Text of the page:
How common were penny slots in Cincinnati? Around 1900 a popular vaudeville act had two comedians piloting a balloon around a fog-shrouded stage. One asks if the other can see where they are. “No,” the other replies. “I can’t see a thing, but we must be flying over Cincinnati because I can hear all the penny slot machines.”

Gamble’s committee recruited the Hartwell mayor because no other magistrate would act against saloons and gambling joints and risk the wrath of Boss Cox’s machine. In 1904, Gamble’s team compiled an air-tight case proving that Cincinnati City Councilman Joseph Schweninger ran a gambling joint at 1714 Vine Street. They showed the affidavit to J.B. Matson, Justice of the Peace for Delhi Township. Squire Matson refused to issue a warrant for Schweninger’s arrest. According to the Cincinnati Post [December 17, 1904], Matson was afraid of reprisal:

[Cox’s minions] have the police court, they have the criminal courts, and they will soon have the Insolvency Court. I am an attorney and expect to practice law here, so I cannot afford to incur their enmity.

Hartwell’s Mayor James A. Lowes had no such qualms. The wealthy vice president of the John H. Hibben Dry Goods Company, Lowes had to answer only to his constituents for a position that paid no more than a few dollars a year.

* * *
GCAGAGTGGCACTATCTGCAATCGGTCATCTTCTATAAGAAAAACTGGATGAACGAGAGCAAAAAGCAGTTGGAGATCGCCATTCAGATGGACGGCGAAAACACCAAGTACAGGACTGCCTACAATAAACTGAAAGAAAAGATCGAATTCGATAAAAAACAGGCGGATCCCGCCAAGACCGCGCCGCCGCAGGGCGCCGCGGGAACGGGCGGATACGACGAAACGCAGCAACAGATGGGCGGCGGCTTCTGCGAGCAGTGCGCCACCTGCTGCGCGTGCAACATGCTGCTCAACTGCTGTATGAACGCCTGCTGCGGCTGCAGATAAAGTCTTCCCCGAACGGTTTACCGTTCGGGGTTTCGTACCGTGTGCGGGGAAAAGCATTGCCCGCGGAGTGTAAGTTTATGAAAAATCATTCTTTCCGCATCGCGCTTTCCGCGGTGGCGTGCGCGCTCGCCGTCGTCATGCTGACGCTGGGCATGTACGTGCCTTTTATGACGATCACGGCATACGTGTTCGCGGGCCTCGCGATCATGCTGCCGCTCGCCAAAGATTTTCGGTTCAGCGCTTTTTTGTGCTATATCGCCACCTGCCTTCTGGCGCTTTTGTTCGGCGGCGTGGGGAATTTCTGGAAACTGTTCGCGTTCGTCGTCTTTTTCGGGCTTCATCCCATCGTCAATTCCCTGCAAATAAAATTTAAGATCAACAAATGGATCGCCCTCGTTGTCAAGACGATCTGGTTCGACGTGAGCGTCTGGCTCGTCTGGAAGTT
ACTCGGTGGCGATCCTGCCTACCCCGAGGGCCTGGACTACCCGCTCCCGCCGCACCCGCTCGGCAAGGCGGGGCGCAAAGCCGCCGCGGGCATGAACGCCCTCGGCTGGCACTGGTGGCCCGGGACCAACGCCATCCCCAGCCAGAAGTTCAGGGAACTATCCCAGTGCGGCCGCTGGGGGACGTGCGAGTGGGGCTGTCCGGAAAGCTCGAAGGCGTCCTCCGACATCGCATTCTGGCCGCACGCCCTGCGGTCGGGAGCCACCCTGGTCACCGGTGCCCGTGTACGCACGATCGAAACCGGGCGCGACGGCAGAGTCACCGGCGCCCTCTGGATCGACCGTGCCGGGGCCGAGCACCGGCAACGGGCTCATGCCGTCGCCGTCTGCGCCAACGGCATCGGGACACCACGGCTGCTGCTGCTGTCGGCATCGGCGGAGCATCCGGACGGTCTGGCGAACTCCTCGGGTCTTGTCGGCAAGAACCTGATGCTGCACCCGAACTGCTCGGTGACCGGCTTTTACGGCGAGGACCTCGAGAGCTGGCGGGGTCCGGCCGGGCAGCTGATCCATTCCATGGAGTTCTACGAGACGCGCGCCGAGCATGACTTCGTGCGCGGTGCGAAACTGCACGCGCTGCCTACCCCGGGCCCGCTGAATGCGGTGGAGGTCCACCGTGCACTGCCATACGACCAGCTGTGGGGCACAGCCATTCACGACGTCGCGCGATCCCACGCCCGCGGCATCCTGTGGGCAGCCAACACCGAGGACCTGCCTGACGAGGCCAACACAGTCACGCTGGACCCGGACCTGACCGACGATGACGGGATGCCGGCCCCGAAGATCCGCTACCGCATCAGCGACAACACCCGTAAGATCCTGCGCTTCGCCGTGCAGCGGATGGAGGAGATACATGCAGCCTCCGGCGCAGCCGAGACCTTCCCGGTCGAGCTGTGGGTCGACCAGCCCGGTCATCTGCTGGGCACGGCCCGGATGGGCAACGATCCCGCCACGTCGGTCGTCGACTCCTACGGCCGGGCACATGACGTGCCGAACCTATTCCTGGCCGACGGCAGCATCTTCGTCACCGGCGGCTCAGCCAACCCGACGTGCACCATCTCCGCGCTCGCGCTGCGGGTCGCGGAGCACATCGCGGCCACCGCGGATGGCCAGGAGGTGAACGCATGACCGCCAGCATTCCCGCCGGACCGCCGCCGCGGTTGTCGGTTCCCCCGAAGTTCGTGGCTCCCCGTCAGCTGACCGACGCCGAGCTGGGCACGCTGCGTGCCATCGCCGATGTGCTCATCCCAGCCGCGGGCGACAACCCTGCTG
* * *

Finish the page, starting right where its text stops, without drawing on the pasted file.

When Gamble’s committee came knocking with a case against Meyer Silverglade’s Hub Café on Fountain Square, Mayor Lowes was all in. Silverglade, the committee claimed, had several penny slot-machines in his saloon. Lowes issued the warrant, had Silverglade arrested, and fined him $50. According to the Cincinnati Post [March 11, 1905]:

The Mayor of a village such as Hartwell has the power of a Justice of the Peace throughout the county, hence his authority to dispose of the slot-machine cases.

All of the saloonists paid their fines under protest and appealed their convictions. It took almost a year, but Judge Frederick Spiegel of the Common Pleas Court, upheld Mayor Lowes’ authority in a ruling on February 17, 1906.

It appears Silverglade, at least, could afford the fine. He sold his saloons and bought the Crown Brewing Company. After Prohibition shuttered that business, he retired to Florida where, on his death, he left an estate valued at more than $500,000.

The Hartwell ambush lit a fire under the Cincinnati city administration. Mayor Julius Fleischmann, who may have already decided not to run for a third term, gave the word of Police Chief Paul Milliken: “Chief, the slot machines are doomed. All slot machines, of all kinds, must be out of all stores of all characters by April 1.”

The raid did not satisfy everyone. Hartwell Village Council met to rein in their mayor, contending that he left the village open to criminal activity while sending police officers out of town on gambling raids. One Cincinnati City Councilman orated against Fleischmann’s order in favor of an “open” town.

Cincinnati annexed Hartwell in 1912. It turns out Hartwell’s citizens were more interested in the cheaper streetcar fares they would pay as a Cincinnati neighborhood than in keeping their village alcohol-free as an independent municipality.